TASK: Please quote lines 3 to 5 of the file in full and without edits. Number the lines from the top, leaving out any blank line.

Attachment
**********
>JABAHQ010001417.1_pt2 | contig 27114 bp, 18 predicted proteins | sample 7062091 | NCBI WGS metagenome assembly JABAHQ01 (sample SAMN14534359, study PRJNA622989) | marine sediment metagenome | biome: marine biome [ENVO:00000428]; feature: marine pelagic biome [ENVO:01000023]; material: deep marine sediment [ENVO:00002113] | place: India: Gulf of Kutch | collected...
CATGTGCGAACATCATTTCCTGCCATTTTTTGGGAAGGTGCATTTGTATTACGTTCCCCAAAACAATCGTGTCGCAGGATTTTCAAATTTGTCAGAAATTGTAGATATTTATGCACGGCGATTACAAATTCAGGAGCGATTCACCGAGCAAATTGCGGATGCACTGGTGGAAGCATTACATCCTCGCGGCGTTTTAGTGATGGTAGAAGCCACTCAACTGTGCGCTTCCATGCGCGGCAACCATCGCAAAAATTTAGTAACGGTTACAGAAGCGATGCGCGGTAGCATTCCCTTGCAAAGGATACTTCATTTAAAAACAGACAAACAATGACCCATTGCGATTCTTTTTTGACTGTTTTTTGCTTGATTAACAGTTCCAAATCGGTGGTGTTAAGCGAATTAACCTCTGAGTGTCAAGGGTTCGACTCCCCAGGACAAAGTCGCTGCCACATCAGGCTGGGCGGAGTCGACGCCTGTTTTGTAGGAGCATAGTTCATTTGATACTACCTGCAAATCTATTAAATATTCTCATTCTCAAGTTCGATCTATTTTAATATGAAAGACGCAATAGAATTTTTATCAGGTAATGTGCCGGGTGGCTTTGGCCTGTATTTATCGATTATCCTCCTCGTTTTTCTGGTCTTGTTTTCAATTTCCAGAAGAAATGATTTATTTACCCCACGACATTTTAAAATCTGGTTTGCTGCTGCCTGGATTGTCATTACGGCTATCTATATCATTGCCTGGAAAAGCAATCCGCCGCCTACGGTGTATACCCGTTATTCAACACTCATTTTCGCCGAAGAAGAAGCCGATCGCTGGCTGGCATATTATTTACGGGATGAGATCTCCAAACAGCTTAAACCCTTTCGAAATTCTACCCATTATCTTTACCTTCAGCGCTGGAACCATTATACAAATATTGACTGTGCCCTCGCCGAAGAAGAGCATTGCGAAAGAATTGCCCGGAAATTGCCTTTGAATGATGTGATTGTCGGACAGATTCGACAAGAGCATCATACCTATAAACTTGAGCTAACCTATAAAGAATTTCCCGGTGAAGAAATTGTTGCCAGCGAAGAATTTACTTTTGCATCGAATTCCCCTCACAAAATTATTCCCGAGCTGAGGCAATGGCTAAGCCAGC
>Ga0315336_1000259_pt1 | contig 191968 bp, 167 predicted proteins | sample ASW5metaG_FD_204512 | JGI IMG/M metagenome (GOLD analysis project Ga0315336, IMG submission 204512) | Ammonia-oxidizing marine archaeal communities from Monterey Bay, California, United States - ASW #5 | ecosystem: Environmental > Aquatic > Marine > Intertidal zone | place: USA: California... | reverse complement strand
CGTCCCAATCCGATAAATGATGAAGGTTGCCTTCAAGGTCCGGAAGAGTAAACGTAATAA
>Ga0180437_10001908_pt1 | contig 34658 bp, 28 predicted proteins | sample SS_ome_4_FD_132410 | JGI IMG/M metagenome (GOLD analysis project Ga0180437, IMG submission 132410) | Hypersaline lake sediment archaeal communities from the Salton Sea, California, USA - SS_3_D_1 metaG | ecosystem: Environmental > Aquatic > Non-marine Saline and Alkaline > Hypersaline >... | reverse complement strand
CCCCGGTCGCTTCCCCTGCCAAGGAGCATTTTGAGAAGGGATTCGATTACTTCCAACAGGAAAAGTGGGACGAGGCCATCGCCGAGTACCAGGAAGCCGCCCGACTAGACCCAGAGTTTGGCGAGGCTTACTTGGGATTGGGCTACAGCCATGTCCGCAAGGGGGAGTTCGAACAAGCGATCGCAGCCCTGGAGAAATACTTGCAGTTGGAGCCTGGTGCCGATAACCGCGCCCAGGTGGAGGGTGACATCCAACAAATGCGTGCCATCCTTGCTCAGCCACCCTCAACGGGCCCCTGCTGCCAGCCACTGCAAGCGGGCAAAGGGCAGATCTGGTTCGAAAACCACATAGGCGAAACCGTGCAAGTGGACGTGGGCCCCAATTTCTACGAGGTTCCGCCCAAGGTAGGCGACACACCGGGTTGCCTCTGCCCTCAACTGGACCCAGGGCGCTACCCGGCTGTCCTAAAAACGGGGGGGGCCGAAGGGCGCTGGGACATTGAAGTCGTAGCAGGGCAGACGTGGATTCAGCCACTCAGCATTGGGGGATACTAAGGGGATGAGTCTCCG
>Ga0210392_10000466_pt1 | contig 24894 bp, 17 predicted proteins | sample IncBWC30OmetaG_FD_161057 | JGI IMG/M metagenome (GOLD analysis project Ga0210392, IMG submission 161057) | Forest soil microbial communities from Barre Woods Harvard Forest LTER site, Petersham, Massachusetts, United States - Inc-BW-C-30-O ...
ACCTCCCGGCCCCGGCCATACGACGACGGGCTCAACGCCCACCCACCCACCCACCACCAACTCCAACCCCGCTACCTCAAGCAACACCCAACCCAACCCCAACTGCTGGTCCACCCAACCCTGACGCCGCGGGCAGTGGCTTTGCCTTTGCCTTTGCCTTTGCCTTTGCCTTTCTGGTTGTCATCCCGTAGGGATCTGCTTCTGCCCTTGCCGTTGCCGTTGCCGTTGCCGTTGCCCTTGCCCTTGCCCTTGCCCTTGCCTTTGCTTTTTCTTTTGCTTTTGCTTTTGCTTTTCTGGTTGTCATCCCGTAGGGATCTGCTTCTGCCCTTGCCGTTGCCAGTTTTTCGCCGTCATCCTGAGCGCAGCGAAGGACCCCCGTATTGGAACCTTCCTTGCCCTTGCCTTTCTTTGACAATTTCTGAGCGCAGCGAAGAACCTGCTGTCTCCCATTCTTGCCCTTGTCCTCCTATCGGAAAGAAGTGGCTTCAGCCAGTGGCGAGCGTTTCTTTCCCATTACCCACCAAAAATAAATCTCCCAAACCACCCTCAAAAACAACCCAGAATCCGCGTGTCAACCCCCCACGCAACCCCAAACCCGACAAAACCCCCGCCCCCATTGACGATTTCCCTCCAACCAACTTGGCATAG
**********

>Ga0315336_1000259_pt1 | contig 191968 bp, 167 predicted proteins | sample ASW5metaG_FD_204512 | JGI IMG/M metagenome (GOLD analysis project Ga0315336, IMG submission 204512) | Ammonia-oxidizing marine archaeal communities from Monterey Bay, California, United States - ASW #5 | ecosystem: Environmental > Aquatic > Marine > Intertidal zone | place: USA: California... | reverse complement strand
CGTCCCAATCCGATAAATGATGAAGGTTGCCTTCAAGGTCCGGAAGAGTAAACGTAATAA
>Ga0180437_10001908_pt1 | contig 34658 bp, 28 predicted proteins | sample SS_ome_4_FD_132410 | JGI IMG/M metagenome (GOLD analysis project Ga0180437, IMG submission 132410) | Hypersaline lake sediment archaeal communities from the Salton Sea, California, USA - SS_3_D_1 metaG | ecosystem: Environmental > Aquatic > Non-marine Saline and Alkaline > Hypersaline >... | reverse complement strand